The Agony of Deaccessioning

Indianapolis Museum of Art

Paintings line the basement storage space at The Indianapolis Museum of Art, which has graded its entire collection to help determine what art it may want to sell or transfer to another institution. Indianapolis Museum of Art at Newfields; Lyndon French for The New York Times.

This article has useful and graphic information about how and why so many art museums display so little of their collections. At first blush there is ample fodder for irony for persons possessed of the notion that art’s first purpose is to be looked at. There are,
however, extenuating circumstances and complicating factors in the dilemmas that museums face.

First, the problem: “Most museums display only a fraction of the works they own… There are thousands, if not millions, of works that are languishing in storage.” Museums are confronting “a history of voracious stockpiling and the pressure to acquire still more.”

Wealthy people bestow much swag other than pictures and sculpture on museums: doilies, clothing and costumes, accessories, home furnishings, textiles, etc. All these treasures compete for scarce exhibition space as well as ballooning resource requirements for proper preservation when not on display.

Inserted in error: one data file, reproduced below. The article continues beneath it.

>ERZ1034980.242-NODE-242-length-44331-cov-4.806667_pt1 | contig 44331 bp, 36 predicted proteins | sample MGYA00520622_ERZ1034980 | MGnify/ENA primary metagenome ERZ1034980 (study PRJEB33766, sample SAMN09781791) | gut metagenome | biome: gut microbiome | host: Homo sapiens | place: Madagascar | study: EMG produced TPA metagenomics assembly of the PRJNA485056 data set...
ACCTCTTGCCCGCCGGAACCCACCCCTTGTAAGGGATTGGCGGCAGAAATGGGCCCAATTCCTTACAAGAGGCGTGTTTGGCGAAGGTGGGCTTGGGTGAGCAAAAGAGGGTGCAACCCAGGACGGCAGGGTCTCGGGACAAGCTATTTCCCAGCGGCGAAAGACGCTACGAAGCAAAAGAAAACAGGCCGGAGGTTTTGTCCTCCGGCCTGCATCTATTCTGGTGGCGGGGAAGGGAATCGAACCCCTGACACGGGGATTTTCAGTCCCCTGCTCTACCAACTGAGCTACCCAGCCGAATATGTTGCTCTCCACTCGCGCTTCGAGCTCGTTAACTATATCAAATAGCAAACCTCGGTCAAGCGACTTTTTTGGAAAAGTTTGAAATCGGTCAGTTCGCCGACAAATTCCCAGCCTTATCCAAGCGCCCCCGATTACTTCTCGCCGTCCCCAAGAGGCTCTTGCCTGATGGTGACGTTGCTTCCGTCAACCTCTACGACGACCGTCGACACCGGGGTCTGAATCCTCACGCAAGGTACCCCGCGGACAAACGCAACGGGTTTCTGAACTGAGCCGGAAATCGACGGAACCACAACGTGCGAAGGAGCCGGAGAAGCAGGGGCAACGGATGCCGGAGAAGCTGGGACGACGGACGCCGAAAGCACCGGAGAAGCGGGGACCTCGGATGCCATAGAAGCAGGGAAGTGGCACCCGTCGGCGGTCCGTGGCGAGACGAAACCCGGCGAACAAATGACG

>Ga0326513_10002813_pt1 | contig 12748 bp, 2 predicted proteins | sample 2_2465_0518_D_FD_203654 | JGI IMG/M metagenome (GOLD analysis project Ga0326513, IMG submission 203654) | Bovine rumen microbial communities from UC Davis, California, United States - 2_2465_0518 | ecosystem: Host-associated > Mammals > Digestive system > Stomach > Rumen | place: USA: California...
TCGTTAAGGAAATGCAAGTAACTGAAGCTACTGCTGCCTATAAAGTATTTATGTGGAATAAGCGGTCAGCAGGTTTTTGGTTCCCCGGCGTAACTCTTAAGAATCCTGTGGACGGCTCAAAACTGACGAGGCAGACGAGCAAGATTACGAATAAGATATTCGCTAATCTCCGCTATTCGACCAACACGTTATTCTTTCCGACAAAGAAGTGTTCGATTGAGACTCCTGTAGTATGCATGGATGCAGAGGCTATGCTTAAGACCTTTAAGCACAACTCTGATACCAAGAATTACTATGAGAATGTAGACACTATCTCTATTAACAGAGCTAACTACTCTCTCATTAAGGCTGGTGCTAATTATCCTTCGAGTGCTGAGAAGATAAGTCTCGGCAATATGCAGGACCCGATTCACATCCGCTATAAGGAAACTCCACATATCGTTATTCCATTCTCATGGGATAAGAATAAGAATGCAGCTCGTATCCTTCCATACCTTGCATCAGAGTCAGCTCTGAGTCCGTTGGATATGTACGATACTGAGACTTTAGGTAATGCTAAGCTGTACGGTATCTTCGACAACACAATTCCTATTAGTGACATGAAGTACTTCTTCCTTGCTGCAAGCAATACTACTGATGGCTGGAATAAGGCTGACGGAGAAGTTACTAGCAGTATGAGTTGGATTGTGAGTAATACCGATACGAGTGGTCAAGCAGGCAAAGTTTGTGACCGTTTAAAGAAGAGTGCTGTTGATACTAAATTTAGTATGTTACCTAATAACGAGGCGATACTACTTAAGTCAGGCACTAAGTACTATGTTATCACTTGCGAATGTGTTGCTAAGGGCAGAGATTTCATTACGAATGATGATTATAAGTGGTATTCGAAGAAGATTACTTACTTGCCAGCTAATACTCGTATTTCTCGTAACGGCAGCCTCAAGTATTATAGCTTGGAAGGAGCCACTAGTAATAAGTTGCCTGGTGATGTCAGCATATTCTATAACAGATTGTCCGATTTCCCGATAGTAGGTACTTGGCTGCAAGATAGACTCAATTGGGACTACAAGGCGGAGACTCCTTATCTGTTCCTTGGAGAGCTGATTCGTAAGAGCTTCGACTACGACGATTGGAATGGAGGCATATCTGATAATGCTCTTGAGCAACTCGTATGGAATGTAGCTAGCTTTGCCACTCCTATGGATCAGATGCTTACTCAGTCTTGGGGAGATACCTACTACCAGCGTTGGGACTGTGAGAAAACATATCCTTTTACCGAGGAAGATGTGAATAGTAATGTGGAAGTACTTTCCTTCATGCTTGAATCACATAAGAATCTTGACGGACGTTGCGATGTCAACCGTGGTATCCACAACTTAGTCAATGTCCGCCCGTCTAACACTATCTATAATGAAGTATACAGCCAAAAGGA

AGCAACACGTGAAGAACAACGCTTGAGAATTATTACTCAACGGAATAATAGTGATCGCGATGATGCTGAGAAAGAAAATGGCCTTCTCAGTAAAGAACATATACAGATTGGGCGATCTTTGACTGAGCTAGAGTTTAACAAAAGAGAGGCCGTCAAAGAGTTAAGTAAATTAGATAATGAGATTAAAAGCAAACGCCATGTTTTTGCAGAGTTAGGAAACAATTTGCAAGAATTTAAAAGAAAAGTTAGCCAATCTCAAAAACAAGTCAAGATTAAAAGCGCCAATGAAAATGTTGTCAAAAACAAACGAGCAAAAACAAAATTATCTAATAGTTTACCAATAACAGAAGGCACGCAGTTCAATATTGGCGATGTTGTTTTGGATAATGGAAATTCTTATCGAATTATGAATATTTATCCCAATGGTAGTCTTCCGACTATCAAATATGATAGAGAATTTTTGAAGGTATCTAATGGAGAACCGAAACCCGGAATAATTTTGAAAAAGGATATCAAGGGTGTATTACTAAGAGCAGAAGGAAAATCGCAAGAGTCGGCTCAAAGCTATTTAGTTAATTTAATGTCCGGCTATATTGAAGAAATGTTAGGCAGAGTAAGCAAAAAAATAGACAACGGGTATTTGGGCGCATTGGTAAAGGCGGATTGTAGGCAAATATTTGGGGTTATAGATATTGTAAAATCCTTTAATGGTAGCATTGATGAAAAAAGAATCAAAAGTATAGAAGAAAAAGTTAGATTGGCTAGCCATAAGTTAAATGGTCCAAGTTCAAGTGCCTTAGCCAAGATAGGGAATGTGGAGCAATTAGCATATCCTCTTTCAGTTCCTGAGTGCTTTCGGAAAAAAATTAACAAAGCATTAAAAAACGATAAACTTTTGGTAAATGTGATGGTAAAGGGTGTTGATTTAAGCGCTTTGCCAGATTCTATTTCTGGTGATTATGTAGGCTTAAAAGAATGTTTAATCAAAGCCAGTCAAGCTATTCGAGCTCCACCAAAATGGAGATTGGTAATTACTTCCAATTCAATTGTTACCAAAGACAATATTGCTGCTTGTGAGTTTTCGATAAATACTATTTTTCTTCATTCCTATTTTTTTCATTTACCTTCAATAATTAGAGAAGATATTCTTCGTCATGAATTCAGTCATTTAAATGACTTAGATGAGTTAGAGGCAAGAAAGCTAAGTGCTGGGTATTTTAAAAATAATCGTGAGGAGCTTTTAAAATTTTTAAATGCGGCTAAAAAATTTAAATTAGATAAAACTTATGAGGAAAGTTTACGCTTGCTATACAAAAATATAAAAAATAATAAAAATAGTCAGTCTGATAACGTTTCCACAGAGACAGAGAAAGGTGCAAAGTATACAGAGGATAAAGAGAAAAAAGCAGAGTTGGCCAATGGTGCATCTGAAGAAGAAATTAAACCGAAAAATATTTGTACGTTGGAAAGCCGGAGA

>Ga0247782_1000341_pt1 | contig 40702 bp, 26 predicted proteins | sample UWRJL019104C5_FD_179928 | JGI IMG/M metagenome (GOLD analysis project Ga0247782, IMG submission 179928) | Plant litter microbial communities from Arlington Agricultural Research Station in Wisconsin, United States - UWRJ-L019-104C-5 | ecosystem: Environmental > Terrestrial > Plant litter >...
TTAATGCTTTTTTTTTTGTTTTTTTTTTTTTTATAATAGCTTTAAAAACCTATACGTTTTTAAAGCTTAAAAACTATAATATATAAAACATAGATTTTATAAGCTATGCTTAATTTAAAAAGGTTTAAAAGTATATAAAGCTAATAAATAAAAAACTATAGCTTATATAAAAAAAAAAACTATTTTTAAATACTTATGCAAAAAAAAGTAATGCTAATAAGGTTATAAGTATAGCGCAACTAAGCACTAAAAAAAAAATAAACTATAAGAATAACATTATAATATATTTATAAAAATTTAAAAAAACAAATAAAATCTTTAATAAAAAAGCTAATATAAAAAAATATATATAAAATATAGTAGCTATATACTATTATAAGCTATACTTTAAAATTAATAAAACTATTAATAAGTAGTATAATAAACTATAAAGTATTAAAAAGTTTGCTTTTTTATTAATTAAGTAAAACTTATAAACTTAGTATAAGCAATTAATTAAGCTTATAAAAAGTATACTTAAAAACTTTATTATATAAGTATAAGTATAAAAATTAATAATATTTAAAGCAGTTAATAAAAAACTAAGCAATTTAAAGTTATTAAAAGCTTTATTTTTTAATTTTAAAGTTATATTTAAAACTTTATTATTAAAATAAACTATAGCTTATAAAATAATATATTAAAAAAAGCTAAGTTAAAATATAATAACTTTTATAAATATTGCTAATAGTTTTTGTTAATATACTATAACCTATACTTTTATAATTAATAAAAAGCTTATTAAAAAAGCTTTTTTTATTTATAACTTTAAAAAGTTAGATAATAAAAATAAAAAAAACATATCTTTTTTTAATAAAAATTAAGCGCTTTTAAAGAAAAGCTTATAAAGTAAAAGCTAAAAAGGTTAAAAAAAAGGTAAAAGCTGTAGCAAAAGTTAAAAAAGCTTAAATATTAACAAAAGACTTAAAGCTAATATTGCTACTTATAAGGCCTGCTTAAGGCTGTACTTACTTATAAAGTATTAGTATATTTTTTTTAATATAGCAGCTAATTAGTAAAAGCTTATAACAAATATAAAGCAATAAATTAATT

In museums’ defense, however, “… many [undisplayed works] are prints and drawings that can only sparingly be shown because of light sensitivity.” There is, too, the argument that “… preserving the best of the past [even in storage] — no matter how unpopular it may temporarily become — is the purpose of museums.” Also, — surprise! — a percentage of donated works are mediocre, “not even worth showing,” according to one museum veteran.

So, while philanthropists aren’t always experts in picking masterpieces, neither are they always modest or humble people. Many donors dictate the terms of their gifts, effectively bossing from beyond the grave in many cases. Donors of art works valued at $400 million to the Art Institute stipulated that the donation has to be on display for the next fifty years. “I got the deal of a lifetime,” one of them said.

(Robin Pogrebin, “Clean House to Survive? Museums Confront Their Crowded Basements,” NY Times, 3-10-19)

(c) 2019 JMN.

About JMN

I live in Texas and devote much of my time to easel painting on an amateur basis. I stream a lot of music, mostly jazz, throughout the day, and watch Netflix and Prime Video for entertainment. I like to read and memorize poetry.
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